Gallup’s Economic Confidence Index — which measures the difference between those who believe the economy is going well and those who have the opposite view, expressed as a percentage — was recently at minus 10.

ObamaCare, the President’s attempt to put in place a broad-based government-backed health-care system, has suffered from poor administration, which led to fewer-than-expected enrolments in the scheme, as well as concerns from religious believers and church organisations that they will be forced to pay premiums for abortion and other services which violate their consciences.

In both Democrat and Republican states, “candidates who supported marriage as the union of one man and one woman won election, and those who didn’t were rejected by voters”, according to Brian Brown, president of the National Organisation for Marriage. 

“The election results ... were a stunning rebuke of those who wish to redefine marriage,” he said. 

Also, Obama is believed to be partially responsible for the current mess in Iraq, due to the premature pull-out of U.S. forces, and for the conflict in Syria, where the U.S. supports the militant opposition to the Assad regime, while simultaneously conducting air strikes against a key element in that opposition, the Islamic State terrorists.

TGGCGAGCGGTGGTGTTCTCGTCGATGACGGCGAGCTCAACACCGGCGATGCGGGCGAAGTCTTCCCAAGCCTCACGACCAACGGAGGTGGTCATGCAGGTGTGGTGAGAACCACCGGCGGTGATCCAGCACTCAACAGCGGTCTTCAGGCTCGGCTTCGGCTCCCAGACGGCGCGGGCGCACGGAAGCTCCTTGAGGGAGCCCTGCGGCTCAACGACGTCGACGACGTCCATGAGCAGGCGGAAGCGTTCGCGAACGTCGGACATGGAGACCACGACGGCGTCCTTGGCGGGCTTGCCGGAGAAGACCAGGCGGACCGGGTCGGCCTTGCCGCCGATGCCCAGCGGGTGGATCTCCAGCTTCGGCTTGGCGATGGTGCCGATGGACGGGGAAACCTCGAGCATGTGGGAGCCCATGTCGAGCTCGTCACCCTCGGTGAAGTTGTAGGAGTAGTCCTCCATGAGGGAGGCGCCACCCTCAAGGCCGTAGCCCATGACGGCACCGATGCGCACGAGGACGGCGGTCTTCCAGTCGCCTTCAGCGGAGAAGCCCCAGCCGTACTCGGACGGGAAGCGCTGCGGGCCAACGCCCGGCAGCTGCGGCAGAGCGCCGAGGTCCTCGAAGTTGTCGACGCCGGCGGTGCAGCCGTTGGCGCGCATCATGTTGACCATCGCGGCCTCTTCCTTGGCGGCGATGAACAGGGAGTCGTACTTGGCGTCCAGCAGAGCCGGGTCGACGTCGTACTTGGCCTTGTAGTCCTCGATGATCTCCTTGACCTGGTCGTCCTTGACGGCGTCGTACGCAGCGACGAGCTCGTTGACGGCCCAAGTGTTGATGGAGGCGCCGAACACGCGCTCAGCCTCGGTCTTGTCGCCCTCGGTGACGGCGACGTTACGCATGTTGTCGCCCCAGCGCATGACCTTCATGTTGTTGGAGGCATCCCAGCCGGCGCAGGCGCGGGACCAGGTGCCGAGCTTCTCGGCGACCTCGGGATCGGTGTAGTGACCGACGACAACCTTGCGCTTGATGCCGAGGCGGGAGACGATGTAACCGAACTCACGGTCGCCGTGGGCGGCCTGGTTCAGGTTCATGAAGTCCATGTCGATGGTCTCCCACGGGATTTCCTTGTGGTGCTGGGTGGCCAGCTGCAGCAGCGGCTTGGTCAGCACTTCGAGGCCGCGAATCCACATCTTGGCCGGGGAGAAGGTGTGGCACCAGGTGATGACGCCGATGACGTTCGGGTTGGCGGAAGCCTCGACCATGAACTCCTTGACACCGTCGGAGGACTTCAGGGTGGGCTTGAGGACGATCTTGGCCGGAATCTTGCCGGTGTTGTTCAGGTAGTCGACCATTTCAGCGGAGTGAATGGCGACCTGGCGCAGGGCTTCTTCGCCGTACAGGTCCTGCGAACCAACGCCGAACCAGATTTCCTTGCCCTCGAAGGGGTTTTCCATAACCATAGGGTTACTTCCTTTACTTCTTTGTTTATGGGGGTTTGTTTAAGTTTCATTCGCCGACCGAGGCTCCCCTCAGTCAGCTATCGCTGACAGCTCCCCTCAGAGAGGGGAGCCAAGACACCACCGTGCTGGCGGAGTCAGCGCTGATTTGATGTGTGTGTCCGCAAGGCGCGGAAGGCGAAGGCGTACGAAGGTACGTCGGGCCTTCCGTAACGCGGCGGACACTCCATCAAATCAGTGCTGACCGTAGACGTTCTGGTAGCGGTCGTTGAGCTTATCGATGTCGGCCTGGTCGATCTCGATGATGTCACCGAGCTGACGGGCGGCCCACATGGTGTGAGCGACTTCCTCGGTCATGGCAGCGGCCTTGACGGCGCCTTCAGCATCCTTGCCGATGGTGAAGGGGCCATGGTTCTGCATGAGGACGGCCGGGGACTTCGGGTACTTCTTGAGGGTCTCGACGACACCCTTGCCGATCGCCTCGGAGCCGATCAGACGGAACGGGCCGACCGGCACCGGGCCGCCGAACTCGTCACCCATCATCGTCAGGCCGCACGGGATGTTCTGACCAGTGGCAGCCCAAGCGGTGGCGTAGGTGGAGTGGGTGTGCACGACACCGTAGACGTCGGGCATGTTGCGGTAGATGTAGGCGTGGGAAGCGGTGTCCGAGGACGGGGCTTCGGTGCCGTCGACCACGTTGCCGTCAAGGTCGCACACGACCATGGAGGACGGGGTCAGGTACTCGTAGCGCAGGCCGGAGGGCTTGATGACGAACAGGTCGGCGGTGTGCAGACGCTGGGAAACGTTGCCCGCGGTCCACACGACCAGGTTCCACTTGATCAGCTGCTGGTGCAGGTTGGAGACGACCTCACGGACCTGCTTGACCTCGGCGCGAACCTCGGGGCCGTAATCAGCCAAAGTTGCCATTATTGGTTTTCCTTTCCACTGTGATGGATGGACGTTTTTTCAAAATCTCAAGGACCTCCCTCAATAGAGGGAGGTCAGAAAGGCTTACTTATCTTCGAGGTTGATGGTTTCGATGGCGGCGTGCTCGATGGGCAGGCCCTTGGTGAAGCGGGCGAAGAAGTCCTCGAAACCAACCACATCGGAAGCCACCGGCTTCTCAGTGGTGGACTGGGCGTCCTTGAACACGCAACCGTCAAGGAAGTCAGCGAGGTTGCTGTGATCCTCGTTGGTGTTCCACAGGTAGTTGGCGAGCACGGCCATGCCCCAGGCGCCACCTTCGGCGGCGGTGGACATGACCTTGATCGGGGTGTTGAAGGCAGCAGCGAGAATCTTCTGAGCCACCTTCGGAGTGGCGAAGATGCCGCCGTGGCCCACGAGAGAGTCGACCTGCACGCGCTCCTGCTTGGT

His reassurances that the Ebola virus would not present a problem to the U.S. have been undermined by a number of cases which have cropped up, and, with many U.S. health workers in west Africa, that number is likely to increase.

The result of these concerns is that the Republicans, who already controlled the House of Representatives, secured the largest Republican majority for two generations.

This majority will make it impossible for Obama to push through, without Congressional approval, legislation to pursue further social reforms, or the UN-backed climate change agenda which he has publicly supported, or to introduce new taxes.

A separate issue is the composition of the Senate, where the Democrats previously had a clear eight-seat margin.

The Republicans have now secured control of the chamber, thereby forcing Obama to deal with them, at least on some issues.

The Senate plays a highly significant role because new senior members of the Obama administration must be confirmed by the Senate, and the President is unable to overrule legislation if carried by more than 60 senators.

Further, the President requires a two-thirds majority of the Senate to negotiate international treaties. The practical effect of this is that any attempt by Obama to implement the UN’s climate change agenda is bound to fail.

For his part, Obama has repeatedly declared that if the Congress refuses to implement his legislative program, he will bypass Congress and use administrative measures, creating the possibility of a constitutional crisis between the legislature and the executive.